Abstract sets of universals can't be bundled to make concrete things
     Full Idea: If a particular thing is a bundle of located universals, we might say that it is the set of its universals, but this won't work because the thing can be concrete but sets are abstract.
     From: Alex Oliver (The Metaphysics of Properties [1996], 11)
     A reaction: This objection applies just as much to tropes (abstract particulars) as it does to universals.
10. Modality / C. Sources of Modality / 5. Modality from Actuality
Science is modally committed, to disposition, causation and law
     Full Idea: Natural science is up to its ears in modal notions because of its use of the concepts of disposition, causation and law.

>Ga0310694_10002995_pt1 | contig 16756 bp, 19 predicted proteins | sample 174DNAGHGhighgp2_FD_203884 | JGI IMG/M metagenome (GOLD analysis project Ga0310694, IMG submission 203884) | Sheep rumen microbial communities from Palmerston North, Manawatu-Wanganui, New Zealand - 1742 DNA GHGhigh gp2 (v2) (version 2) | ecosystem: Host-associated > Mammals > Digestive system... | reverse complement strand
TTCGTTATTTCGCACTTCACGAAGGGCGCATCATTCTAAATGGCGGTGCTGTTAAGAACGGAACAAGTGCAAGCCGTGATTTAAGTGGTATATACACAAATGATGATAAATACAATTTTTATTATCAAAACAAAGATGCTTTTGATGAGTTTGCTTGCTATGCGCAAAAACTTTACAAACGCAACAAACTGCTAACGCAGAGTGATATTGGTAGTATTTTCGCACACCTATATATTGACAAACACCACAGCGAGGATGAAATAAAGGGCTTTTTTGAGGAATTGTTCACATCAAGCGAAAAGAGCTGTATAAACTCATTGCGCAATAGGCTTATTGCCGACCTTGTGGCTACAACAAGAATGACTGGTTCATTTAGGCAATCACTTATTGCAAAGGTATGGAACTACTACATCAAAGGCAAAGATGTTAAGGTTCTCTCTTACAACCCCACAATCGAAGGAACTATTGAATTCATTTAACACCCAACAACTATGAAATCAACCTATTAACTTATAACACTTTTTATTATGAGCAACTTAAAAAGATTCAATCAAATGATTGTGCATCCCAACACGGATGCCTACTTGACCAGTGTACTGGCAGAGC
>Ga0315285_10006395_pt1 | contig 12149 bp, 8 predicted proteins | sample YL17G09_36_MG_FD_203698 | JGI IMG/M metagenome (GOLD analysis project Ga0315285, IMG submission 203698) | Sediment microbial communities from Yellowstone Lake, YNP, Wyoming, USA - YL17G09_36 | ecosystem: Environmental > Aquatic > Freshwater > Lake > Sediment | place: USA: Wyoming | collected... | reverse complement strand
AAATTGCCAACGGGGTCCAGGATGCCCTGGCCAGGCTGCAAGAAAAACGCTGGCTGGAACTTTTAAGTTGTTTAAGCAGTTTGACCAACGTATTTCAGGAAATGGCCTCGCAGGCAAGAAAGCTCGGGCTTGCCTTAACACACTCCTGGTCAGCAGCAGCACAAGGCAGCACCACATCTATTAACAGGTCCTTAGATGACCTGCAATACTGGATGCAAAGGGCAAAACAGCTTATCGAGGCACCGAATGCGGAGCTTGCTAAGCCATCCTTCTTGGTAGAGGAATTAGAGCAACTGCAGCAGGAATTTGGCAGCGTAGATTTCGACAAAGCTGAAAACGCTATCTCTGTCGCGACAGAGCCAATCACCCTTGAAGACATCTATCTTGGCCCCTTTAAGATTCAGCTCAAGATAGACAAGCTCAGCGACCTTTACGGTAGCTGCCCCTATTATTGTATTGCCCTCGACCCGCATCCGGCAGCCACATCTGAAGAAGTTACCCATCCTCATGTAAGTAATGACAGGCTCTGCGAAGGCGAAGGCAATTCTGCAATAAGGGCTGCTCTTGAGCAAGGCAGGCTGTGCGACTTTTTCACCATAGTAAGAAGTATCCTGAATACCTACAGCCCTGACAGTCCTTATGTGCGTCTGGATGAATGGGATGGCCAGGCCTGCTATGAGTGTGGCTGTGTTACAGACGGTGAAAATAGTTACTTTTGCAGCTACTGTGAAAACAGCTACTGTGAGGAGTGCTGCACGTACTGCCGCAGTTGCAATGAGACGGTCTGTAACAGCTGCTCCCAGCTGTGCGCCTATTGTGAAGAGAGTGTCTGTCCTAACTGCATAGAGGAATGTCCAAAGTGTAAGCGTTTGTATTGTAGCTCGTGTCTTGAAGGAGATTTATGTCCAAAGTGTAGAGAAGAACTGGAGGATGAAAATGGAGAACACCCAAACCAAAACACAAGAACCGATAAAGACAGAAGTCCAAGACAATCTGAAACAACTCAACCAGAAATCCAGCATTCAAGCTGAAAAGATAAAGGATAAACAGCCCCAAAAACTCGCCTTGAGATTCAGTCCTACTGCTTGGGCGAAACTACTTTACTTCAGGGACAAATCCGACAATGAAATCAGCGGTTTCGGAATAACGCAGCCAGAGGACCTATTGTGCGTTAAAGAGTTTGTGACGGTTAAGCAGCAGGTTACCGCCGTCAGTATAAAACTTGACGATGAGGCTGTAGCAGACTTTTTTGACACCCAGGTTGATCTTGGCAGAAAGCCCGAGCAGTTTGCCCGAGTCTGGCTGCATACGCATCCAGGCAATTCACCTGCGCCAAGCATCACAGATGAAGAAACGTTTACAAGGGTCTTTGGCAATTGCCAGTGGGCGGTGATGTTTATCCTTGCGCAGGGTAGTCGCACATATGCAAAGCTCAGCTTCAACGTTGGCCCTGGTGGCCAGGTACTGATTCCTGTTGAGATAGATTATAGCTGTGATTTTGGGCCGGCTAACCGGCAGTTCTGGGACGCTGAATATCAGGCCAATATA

From: Alex Oliver (The Metaphysics of Properties [1996], 15)
     A reaction: This is aimed at Quine. It might be possible for an auster physicist to dispense with these concepts, by merely describing patterns of observed behaviour.
18. Thought / D. Concepts / 4. Structure of Concepts / i. Conceptual priority
Conceptual priority is barely intelligible
     Full Idea: I find the notion of conceptual priority barely intelligible.
     From: Alex Oliver (The Metaphysics of Properties [1996], 19 n48)
     A reaction: I don't think I agree, though there is a lot of vagueness and intuition involved, and not a lot of hard argument. Can you derive A from B, but not B from A? Is A inconceivable without B, but B conceivable without A?